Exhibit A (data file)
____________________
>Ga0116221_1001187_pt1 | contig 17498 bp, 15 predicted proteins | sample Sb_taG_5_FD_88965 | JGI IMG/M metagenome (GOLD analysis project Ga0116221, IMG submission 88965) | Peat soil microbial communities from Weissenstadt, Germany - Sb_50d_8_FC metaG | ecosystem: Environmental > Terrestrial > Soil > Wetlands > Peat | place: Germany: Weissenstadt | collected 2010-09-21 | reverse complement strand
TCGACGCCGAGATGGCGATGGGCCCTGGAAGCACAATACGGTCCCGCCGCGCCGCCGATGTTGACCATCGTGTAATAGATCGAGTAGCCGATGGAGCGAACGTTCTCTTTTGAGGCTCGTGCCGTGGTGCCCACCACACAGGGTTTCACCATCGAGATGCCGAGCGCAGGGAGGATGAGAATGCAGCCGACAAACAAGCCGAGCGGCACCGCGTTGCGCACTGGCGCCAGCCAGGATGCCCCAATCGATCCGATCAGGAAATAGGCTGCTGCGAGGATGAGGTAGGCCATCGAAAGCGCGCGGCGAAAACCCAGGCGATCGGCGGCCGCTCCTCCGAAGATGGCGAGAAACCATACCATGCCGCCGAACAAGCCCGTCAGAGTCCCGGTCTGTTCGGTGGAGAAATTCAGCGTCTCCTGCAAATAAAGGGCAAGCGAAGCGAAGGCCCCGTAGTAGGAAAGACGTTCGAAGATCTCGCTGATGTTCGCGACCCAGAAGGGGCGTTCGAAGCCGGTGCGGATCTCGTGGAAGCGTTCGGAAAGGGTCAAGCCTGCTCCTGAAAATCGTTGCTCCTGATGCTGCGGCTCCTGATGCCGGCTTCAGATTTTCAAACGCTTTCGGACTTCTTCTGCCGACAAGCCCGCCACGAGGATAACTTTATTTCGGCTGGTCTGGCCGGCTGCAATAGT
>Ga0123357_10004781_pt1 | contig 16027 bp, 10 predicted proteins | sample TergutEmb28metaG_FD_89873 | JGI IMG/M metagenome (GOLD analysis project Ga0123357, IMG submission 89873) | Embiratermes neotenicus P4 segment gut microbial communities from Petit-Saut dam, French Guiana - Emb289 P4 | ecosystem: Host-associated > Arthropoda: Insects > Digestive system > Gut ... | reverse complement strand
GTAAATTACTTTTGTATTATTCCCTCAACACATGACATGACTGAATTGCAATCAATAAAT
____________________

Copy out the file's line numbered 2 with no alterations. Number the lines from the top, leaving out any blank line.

TCGACGCCGAGATGGCGATGGGCCCTGGAAGCACAATACGGTCCCGCCGCGCCGCCGATGTTGACCATCGTGTAATAGATCGAGTAGCCGATGGAGCGAACGTTCTCTTTTGAGGCTCGTGCCGTGGTGCCCACCACACAGGGTTTCACCATCGAGATGCCGAGCGCAGGGAGGATGAGAATGCAGCCGACAAACAAGCCGAGCGGCACCGCGTTGCGCACTGGCGCCAGCCAGGATGCCCCAATCGATCCGATCAGGAAATAGGCTGCTGCGAGGATGAGGTAGGCCATCGAAAGCGCGCGGCGAAAACCCAGGCGATCGGCGGCCGCTCCTCCGAAGATGGCGAGAAACCATACCATGCCGCCGAACAAGCCCGTCAGAGTCCCGGTCTGTTCGGTGGAGAAATTCAGCGTCTCCTGCAAATAAAGGGCAAGCGAAGCGAAGGCCCCGTAGTAGGAAAGACGTTCGAAGATCTCGCTGATGTTCGCGACCCAGAAGGGGCGTTCGAAGCCGGTGCGGATCTCGTGGAAGCGTTCGGAAAGGGTCAAGCCTGCTCCTGAAAATCGTTGCTCCTGATGCTGCGGCTCCTGATGCCGGCTTCAGATTTTCAAACGCTTTCGGACTTCTTCTGCCGACAAGCCCGCCACGAGGATAACTTTATTTCGGCTGGTCTGGCCGGCTGCAATAGT